Suzanne moved to Citrus County from Massachusetts a couple of years ago to be near her aging father. In Massachusetts, she qualified for Medicaid, which covered her methadone treatment. The state is among 40 that have adopted expansion since the Affordable Care Act authorized it in 2010. Suzanne thought she could get similar coverage in Florida, but didn’t qualify.

Instead, she found herself uninsured for more than a year, struggling to pay rent and find a full-time job. The initial out-of-pocket cost of her methadone and counseling was a little over $100 a week. She couldn’t afford it.

Woman sits at a desk working on her computer
Stephanie Colombini
Dawn Jackson is program director at Operation PAR’s new methadone clinic in Inverness, Florida.

A lot of patients facing addiction are in similar positions, said Dawn Jackson, program director at a new methadone clinic in Inverness, a city of nearly 8,000 about 75 miles north of Tampa in Citrus County.

“It may not seem like a lot to some,” Jackson said. “But for others, it's life-changing to have to spend that kind of money to get well.”

The clinic is part of the Operation PAR network, which provides methadone and buprenorphine to nearly 4,000 patients along the Florida Gulf Coast, most of them uninsured or with Medicaid coverage. It uses a mix of state and federal grants — and, now, new settlement funds from a multistate lawsuit against opioid makers and distributors — to offer discounted care at its 10 addiction treatment centers.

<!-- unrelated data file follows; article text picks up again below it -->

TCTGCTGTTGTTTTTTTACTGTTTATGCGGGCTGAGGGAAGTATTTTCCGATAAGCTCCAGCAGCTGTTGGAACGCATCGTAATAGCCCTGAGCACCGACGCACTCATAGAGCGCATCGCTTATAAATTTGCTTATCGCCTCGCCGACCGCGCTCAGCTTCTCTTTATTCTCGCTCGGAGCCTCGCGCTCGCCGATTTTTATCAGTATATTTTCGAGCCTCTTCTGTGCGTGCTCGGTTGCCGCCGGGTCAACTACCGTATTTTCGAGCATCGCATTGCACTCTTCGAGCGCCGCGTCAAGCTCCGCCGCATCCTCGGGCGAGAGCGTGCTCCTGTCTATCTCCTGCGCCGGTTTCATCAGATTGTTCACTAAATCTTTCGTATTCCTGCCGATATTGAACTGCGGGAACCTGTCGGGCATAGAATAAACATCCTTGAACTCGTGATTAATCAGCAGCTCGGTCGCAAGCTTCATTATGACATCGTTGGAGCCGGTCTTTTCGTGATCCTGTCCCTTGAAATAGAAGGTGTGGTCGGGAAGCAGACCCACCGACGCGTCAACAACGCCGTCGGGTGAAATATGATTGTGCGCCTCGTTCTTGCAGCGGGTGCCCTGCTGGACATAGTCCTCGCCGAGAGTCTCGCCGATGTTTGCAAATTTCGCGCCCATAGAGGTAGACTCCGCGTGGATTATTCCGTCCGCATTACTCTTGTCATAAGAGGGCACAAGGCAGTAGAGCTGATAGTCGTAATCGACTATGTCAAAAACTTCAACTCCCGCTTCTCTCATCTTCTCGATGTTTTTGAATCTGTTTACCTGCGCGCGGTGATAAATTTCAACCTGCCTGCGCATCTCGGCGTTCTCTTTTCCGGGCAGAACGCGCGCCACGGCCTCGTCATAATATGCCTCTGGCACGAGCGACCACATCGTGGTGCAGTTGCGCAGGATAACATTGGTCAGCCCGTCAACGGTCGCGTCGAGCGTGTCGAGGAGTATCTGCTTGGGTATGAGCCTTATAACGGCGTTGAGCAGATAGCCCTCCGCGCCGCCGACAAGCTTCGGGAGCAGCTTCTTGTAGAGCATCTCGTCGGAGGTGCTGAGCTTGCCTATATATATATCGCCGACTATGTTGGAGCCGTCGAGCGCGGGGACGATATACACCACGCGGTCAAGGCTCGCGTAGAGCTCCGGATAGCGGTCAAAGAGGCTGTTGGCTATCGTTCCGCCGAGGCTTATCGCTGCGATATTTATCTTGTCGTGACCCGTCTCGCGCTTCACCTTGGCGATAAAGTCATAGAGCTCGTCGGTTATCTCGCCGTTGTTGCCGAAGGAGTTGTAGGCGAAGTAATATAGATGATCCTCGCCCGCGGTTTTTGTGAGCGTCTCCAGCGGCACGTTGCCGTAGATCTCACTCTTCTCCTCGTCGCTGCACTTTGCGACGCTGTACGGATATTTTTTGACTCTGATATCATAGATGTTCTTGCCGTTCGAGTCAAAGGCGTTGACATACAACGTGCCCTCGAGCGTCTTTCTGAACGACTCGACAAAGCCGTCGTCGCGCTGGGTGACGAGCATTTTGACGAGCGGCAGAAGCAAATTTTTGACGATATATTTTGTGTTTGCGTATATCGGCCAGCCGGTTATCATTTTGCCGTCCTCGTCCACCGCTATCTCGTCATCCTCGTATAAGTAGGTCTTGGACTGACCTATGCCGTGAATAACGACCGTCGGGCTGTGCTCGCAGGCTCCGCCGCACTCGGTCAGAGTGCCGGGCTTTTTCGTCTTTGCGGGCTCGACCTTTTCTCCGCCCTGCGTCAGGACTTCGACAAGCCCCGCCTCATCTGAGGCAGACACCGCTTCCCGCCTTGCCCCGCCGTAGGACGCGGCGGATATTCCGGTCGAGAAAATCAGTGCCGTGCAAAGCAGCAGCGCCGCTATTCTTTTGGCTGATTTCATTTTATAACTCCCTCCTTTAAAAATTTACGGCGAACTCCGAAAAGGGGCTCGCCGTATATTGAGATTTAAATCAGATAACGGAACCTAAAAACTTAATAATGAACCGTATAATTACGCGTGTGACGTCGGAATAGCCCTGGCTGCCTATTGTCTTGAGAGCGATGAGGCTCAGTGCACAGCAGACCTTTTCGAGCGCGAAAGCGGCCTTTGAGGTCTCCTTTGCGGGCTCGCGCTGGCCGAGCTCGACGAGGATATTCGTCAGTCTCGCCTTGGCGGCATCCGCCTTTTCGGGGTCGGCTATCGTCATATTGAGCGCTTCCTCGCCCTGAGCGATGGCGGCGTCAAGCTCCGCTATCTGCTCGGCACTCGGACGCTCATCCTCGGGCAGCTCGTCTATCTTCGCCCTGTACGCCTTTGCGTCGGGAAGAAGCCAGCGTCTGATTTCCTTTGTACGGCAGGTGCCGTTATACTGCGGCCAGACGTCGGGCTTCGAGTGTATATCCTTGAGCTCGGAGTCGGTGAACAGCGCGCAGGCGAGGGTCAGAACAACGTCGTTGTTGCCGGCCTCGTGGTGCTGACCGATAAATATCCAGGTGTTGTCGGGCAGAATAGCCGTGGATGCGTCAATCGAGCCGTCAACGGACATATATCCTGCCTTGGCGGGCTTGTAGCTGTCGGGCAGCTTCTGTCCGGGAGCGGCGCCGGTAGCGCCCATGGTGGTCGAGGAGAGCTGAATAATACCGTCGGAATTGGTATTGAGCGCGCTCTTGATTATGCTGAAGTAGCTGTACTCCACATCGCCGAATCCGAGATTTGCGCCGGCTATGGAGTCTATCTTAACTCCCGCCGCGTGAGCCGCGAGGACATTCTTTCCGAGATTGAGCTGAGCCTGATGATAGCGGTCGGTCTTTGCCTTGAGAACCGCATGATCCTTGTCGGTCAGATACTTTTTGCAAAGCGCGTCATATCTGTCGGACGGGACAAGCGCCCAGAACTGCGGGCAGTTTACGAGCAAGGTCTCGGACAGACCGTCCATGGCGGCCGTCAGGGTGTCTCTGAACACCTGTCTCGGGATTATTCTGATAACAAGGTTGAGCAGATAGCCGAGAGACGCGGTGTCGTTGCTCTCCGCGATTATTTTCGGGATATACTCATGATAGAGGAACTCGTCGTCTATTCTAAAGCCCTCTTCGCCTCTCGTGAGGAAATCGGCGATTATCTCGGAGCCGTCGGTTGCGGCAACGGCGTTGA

It was able to get Suzanne’s treatment costs down to just $21 a week. She goes to the location in Inverness, which opened last fall and is the only methadone clinic in Citrus County.

A hot spot of overdoses

A boardwalk stretches over a prairie and palm trees at a Florida park
Kim Krisberg
Public Health Watch
Cooter Pond Park near downtown Inverness in Citrus County. Like most places, the county wasn’t spared in the country’s decades-long opioid crisis.

Named for its once abundance of groves, Citrus County is an alluring place, with small towns and cities that offer glimpses into old, rural Florida. Like most places, it wasn’t spared in the country’s decades-long opioid crisis.

Inverness badly needed the new methadone clinic. Assessments showed the area had high rates of substance abuse and overdose and gaps in treatment access, especially for uninsured residents, Jackson said. Before the new clinic opened, many patients had to make trips — sometimes every day — to neighboring Hernando County to pick up their methadone prescriptions.

According to 2022 data from the Florida Department of Health, Citrus County has one of the higher county-level opioid overdose rates in the state. The county’s uninsured rate that year was nearly 16%.

Nurse stands on the opposite side of a treatment window inside a methadone clinic.
Kim Krisberg
Public Health Watch
Marisa Chaloux is a dosing nurse at Operation PAR’s addiction treatment clinic in Inverness.